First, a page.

Offering Pieces of Gay Pop Culture

As the daily headlines show, this year has been a momentous period for the LGBT community. But every breakthrough is built upon that which came before, and one man who was both a witness and, in his own inspired way, a contributor to our history is artist Todd Trexler.

Trexler’s work came to define a period in gay pop culture after the Stonewall riots of 1969 — particularly within the San Francisco region. As he saw history unfold, he worked with a plethora of famous individuals.
A native of San Mateo, Calif., a small town on the San Francisco peninsula, this visual craftsman said his interest in art was ignited back in high school.

“In biology class, we had to draw plants — and I was good at it,” he recollected. “So you could say the seed was first planted there.”

On weekends, Trexler would travel into San Francisco to work downtown.

“I loved the city from the start and moved there at age 19 as an undergraduate at San Francisco State,” he said, adding that not long after, in 1965, he took up permanent residence in the city’s renowned Castro neighborhood — just as it was becoming the center of a vibrant counterculture movement.

Trexler even opened perhaps the first gay business on Castro Street, called the Peaches Dream Galleries, in 1969. He was determined, he said, “to dedicate my art to the expression of post-Stonewall gay life in San Francisco during the ’60s and ’70s.”
During this time, the designer, who also holds a master’s degree in sculpture, began displaying his imaginative renderings at the Upper Market Street Gallery, one of the most progressive art salons in the Bay area. He went on to design posters for their edgy exhibitions and events.

Trexler was soon to succeed beyond anyone’s wildest imaginings. He met Milton Miron, an associate of legendary rock promoter Bill Graham, who called himself “Sebastian.” A cinema enthusiast, Miron had begun holding midnight screenings of old movies every weekend that soon gained popularity as “The Nocturnal Dream Shows.”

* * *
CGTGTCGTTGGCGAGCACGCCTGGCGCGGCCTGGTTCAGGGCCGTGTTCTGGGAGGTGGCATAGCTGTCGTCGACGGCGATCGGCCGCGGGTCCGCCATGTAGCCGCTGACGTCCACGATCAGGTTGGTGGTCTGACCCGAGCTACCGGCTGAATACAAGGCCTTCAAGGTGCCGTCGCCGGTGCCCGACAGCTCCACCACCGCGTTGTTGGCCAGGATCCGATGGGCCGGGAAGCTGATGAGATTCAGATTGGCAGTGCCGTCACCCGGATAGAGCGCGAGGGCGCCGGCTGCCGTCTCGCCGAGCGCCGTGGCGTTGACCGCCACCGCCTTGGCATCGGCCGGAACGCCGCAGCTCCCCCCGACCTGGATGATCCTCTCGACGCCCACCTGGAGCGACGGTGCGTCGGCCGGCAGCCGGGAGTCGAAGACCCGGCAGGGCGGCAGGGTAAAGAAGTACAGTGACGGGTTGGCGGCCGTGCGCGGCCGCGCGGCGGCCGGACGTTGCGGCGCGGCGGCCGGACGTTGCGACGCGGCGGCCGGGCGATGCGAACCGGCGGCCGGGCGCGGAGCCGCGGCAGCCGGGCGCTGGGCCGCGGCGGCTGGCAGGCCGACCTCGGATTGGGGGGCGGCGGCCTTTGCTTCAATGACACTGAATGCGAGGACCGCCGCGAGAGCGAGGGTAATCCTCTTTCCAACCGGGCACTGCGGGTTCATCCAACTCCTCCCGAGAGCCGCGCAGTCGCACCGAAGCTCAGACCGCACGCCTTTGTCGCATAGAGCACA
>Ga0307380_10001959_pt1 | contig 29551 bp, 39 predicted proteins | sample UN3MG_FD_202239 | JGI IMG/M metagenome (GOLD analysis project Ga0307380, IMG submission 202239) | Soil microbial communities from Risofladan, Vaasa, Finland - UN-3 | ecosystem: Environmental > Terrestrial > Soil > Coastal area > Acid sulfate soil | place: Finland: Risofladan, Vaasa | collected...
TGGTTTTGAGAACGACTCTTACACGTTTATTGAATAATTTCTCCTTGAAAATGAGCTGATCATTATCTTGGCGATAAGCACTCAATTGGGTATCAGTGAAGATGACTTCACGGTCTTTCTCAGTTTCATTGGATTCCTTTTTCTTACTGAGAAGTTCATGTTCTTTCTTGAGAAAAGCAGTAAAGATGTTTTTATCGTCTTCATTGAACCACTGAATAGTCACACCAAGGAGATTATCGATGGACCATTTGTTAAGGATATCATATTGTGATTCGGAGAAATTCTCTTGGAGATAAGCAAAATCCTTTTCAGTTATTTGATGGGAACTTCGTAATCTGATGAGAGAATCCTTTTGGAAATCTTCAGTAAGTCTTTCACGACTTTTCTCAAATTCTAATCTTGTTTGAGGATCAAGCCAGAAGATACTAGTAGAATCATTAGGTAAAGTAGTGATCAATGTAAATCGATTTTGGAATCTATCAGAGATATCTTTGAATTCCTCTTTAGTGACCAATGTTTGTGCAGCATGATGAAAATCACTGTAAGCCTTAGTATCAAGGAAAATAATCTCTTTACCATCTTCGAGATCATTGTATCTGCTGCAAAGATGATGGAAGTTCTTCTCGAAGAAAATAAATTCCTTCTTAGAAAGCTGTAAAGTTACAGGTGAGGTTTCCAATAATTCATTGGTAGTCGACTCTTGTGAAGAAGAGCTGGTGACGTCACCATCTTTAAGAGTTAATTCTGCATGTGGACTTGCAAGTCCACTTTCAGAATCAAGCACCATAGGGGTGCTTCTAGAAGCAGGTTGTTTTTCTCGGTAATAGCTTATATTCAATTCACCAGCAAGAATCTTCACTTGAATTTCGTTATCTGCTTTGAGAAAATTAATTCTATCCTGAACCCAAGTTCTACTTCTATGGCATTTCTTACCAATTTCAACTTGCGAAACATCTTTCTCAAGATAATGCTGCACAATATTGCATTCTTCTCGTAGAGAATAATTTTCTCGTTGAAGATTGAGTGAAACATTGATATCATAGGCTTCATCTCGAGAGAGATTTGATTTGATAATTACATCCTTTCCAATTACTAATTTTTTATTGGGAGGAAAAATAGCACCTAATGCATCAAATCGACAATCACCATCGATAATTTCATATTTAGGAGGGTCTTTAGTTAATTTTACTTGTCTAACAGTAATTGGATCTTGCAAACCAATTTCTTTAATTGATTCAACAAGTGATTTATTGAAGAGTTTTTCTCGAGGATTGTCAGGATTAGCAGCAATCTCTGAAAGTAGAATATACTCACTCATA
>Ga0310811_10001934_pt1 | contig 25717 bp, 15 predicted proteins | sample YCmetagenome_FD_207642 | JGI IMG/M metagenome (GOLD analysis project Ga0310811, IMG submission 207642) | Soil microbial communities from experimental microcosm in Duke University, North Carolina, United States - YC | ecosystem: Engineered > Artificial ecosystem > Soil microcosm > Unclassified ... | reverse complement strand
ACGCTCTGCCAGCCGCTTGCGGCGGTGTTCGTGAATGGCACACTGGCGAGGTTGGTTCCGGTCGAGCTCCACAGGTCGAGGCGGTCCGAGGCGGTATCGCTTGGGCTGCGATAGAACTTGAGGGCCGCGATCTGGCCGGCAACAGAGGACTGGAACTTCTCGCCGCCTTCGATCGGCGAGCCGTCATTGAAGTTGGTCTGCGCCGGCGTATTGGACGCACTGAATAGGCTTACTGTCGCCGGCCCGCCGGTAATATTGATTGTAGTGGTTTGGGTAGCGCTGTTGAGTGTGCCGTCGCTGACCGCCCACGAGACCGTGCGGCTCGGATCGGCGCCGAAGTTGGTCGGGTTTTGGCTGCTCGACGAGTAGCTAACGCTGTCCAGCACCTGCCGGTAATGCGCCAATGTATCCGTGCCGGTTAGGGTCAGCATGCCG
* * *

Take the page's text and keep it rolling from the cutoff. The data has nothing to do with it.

“Having secured the use of the Palace Theater in the North Beach section of the city every Friday and Saturday at 12 o’clock, Sebastian’s plan was to show some of his favorite little-known and often bizarre films,” Trexler said. The audiences for these shows, he said, were “a mix of beatniks, hippies, intellectuals and gays.”
To advertise each month’s selections, Sebastian asked Trexler to craft catchy, yet inexpensive handbills for which he’d be paid with bags of weed.

“My line drawings then were influenced by Aubrey Beardsley [an English illustrator> and the Art Deco style of the ’30s,” explained Trexler. Although the style was simple, their unique vintage appeal did indeed help bring in crowds. As time passed and the success of the shows increased, his posters evolved from pen-and-ink sketches on white paper to lush multicolored images, incorporating illustrations and photos.

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